Canopus Series Analysis

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Doris Lessing is a British author and a Nobel Laureate, who has attempted every genre through her writings, most critically debated being her science fiction series Canopus in Argos: Archives. The first novel of the Canopus Series, Shikasta (1979) had put her in trouble, when from a “realist” she turned into a “Visionary” and a science fiction writer. She although not much affected by the criticism continued to write in this genre, and extrapolated the first novel to the full five-novel Canopus in Argos Series. She is a self proclaimed “space” science fiction author, and thus “space” is dealt as metaphor for ‘outer’ and ‘inner,’ spaces, the latter term fathoming the metaphor of ‘psychological’ space too. This paper also attempts at foregrounding…show more content…
At heart, Shikasta delineates how a God-like, “benevolent” galactic empire Canopus oversees the fate of Shikasta. The virtually immortal Canopeans supervise and record the history of Shikasta from its Golden Age (Shikasta’s prehistory), through its fall in the “Century of Destruction” (Earth's 20th century, when World War III breaks out), and on to its visionary, post-catastrophic future. It is the story of a paradise lost and, not regained per se, but organically reconceived and reconstructed, not rationally, but intuitively, in the complex flow of cosmic symbiosis, imperceptibility, and…show more content…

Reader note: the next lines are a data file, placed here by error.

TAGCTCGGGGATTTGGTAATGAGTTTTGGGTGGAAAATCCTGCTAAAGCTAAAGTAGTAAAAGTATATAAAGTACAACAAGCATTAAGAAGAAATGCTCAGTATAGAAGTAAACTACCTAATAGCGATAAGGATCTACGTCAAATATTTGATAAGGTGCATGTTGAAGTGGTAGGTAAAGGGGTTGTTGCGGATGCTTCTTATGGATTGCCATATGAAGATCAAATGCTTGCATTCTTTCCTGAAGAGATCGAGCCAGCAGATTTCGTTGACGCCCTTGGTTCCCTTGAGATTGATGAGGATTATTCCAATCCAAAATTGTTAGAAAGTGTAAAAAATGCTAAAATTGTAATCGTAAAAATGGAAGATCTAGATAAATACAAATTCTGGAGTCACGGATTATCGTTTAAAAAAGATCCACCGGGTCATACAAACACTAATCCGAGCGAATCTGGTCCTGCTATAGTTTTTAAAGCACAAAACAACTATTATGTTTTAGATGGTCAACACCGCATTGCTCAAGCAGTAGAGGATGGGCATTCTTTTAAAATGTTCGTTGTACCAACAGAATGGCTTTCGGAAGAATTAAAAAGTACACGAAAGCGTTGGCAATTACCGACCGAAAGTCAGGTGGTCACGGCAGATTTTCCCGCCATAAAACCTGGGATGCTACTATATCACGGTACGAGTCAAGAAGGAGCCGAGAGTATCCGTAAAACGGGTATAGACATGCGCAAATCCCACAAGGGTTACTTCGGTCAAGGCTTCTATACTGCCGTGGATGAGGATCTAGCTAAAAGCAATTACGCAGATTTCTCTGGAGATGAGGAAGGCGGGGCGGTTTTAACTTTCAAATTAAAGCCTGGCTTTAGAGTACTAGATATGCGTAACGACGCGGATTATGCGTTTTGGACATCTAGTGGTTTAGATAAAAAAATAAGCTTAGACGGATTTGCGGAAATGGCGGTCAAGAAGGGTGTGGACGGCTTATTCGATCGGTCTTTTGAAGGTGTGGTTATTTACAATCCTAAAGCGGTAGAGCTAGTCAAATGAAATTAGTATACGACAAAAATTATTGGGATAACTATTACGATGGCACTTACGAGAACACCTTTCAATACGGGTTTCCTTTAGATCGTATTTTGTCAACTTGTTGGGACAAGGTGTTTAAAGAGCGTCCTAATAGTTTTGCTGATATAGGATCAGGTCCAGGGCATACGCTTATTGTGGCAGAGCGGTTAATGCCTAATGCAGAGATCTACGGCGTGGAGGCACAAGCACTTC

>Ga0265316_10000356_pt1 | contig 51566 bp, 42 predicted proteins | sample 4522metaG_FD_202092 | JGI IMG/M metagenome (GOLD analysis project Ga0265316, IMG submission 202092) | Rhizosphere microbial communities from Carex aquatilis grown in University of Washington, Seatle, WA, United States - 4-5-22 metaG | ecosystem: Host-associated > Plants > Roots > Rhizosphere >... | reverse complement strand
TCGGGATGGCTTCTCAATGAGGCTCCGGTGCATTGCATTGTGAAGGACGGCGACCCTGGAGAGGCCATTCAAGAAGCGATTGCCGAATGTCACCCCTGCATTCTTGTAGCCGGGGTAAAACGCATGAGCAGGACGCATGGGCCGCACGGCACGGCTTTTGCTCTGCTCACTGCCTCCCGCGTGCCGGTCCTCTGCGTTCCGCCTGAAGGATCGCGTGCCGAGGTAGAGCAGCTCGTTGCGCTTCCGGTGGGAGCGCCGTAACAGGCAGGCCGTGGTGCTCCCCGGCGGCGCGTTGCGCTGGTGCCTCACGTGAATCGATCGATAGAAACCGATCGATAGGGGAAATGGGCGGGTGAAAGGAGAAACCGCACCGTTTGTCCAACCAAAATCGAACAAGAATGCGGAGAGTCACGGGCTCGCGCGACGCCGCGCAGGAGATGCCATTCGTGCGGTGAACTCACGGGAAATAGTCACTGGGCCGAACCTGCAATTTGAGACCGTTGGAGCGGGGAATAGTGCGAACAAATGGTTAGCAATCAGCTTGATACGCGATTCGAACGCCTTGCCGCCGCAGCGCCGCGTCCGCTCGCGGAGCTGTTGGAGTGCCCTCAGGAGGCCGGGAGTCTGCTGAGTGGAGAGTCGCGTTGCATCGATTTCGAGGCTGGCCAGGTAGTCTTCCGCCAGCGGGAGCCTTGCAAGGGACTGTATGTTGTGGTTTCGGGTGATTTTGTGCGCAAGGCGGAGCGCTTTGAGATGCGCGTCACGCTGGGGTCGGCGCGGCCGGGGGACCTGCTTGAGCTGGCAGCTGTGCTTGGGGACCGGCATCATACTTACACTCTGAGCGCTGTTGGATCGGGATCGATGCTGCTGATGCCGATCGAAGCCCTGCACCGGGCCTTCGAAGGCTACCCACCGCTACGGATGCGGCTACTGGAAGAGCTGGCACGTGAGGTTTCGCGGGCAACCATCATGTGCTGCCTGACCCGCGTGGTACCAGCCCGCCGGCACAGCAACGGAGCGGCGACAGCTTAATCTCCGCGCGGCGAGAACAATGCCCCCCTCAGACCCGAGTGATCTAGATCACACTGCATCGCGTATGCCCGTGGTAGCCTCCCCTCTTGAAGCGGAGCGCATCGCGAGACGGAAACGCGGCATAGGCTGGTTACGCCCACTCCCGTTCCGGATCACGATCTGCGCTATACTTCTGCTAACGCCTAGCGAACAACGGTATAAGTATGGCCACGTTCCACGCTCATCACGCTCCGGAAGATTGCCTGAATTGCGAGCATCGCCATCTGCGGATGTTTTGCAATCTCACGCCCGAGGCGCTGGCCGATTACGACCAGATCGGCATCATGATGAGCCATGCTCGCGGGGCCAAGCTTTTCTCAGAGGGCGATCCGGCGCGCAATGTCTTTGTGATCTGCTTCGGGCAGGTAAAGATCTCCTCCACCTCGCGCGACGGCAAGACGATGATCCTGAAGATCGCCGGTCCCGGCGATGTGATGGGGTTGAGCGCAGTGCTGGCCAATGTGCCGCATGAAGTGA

Johor’s material embodiment as a Shikastan, George Sherban, and his immaterial, androgynous identity as a galactic messenger comprise a complex, controversial relationship. What enables Johor to shuttle among five identities is a question that could be answered by the examination of it in light of Deluze’s theory of individuation. In Germinal Life: The Difference and Repetition of Deleuze, Keith Ansell Pearson argues that the species “is a transcendental illusion in relation to the virtual-actual movement of life, which is always evolving in the direction of the production of individuation” (62). Deleuze’s theory of individuation sheds new light on Lessing’s portrayal of the paradoxical relationship between the individual and the species. For Deleuze, individuation is the double movement of differentiation/differenciation: differentiation refers to the process of becoming virtual while differenciation that of becoming actual. The movement allows the individual to break from the control of the species under certain conditions since the individual signifies two entities at the same time: the virtual individual and the actual individual. Thus, for Deleuze, the individual not only

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